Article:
Both poems present how war has left people in shocked and disturbed. In ‘War Photographer,’ this is highlighted by the use of an ABBCDD rhyme scheme to imply how the photographer copes with his experience. When you are anxious or feeling out of place, the first thing people do is control their breathing to calm their heart rate down. In this sense, the photographer is deeply disturbed by his experience of war that he almost has this natural subconscious reaction of trying to restore a sense of order inside his shocked thoughts- and he does this almost interchangeably from destination to destination (as the ABB changed to CDD). On the other hand, the constant change from ABB to CDD can represent the ‘’ostrich effect’’- a cognitive bias that causes him to avoid information he perceives as unpleasant, in essence he stops himself acknowledging the terrors of war after a certain extent (hence the change from ABB to CDD) because he cannot bring himself to face the fact that every day he watches people suffer and yet does nothing but take photos of them. Similarly, in Remains, when the soldier is recounting his war experience of killing people (line 1-2), he uses enjambment. This flow essentially demonstrates how the memory of the looter is like a disease which has the one purpose of survival. This further implies that the soldier has been struggling with a more sustained version of shock (PTSD) than the photographer, because he was the one actively contributing to murder. In addition, the reader reads the link from the first to the second line without a breath, suggesting that Armitage wanted us to realise that the soldier had no choice in the matter, and it was his duty to kill, yet we see that he doesn’t realise that and instead holds his breath and rushes to tell us about it further implying that he is disturbed by his actions most of all.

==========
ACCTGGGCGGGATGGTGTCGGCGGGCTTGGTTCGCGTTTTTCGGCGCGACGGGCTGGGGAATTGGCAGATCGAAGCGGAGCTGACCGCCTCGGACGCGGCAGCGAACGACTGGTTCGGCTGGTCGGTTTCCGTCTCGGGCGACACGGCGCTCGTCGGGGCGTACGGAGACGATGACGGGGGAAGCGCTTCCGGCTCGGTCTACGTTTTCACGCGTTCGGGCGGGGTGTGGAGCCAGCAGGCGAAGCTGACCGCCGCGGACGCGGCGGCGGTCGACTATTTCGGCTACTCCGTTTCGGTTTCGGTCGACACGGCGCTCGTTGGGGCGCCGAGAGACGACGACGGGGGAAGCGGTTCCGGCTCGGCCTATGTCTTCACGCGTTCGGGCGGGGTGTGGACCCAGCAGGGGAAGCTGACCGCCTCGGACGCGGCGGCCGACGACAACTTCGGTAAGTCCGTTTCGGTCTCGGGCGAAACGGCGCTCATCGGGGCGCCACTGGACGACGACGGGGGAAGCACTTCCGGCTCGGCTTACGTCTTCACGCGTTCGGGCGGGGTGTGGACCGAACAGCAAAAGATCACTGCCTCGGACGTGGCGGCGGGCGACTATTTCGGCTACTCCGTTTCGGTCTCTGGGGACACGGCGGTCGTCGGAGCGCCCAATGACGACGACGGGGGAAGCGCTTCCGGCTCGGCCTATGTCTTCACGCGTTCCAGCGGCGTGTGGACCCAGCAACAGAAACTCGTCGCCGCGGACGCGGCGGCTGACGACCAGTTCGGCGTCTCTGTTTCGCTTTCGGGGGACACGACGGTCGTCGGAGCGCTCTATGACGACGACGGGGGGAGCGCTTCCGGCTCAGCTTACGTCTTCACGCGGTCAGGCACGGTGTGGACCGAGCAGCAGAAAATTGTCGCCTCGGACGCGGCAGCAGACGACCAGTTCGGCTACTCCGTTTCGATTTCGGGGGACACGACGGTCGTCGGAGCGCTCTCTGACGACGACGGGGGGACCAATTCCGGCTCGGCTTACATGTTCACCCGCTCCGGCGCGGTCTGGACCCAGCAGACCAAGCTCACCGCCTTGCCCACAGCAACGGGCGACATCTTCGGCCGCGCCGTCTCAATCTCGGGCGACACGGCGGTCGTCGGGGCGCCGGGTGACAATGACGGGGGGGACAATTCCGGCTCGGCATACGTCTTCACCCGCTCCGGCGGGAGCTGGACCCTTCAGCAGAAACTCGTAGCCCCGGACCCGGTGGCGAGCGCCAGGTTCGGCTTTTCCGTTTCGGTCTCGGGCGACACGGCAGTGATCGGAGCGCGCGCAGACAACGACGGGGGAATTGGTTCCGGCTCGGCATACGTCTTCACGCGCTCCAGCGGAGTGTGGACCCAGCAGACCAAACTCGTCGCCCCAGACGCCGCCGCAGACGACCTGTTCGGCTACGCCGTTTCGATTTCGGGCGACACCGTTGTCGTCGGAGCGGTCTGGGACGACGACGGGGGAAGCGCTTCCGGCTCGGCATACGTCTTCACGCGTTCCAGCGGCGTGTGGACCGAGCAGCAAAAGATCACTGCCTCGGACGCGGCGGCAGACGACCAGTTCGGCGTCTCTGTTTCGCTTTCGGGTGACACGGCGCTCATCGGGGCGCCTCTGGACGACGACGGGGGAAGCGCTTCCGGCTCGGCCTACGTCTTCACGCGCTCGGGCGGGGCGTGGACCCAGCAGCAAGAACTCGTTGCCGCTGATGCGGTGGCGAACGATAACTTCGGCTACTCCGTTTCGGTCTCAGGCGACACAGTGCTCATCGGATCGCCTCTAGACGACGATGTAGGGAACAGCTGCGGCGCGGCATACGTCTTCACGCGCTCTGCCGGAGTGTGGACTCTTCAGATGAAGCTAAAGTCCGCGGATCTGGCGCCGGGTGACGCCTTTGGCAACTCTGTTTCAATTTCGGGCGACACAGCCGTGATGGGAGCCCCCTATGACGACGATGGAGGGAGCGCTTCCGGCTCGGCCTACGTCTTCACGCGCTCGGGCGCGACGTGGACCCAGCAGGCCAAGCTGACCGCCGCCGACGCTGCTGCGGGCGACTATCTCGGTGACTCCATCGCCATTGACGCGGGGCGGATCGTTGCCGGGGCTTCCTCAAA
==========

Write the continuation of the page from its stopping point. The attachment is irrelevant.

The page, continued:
Both ‘War Photographer’ and ‘Remains’ explore the guilt caused by war. In war photographer, this is highlighted when the photographer starts to develop his photos where ‘’light is red as though this were a church’’. Red light can be used to heal scars/wounds with suggests that the photographer is ignoring the guilt of first world privilege (no war etc.) instead of facing it, because normally you would wait for your wounds to heal, but red-light therapy is unnatural and speeds up the process. Duffy did this to make the reader aware that most people in first world countries have never experiences traumas as horrid as war therefore we don’t understand the effects and choose to disregard them along with the guilt so overall, it is the nature of civilization which brainwashes our understanding. However, Carol Ann Duffy was Roman Catholic, therefore by placing the red (healing) light inside the noun ‘’church’’, she is essentially stating that the photographer has used his religion to cure his internal conflict (guilt), which suggests we can reach peace through God. In addition, Duffy compares the photographer to a ‘’priest preparing to intone mass’’. This simile is referring to a funeral, instead if a eucharist, which ironically may imply the symbolic death of his faith due to suffering he has witnessed, or on the other hand may imply his realisation that religion is a coping mechanism for escaping his guilt not salvation. Nonetheless, in Remains, the soldier has difficulty finding adequate language to describe the effects of war. He uses colloquial language to downplay and understate the magnitude of his horrifying experiences, which is represented by the metaphor ‘’his bloody hands in my bloody life’’. The repetition of the colloquial adjective ‘’bloody’’ highlights the soldier’s frustration towards himself for being unable to remedy his PTSD as well as his inability to exonerate himself from the blame of killing the looter. In addition, this metaphor also implies that he will never forgive himself because the ball is in the looters caught. Only the looter can remove his hands from the soldier’s life, which essentially states that the only thing that will relieve his remorse is death because at that point he and the looter will be united so that forgiveness is an option. The usage of colloquialism is also surrounded by iambic pentameter which re-humanizes the soldier. It makes the reader realise that everything that they are fighting for will influence their personal life and that the reason for guilt is due to the fact that they can’t listen to their natural moral impulse (represented by the rhythm of natural speech) as they must obey orders instead.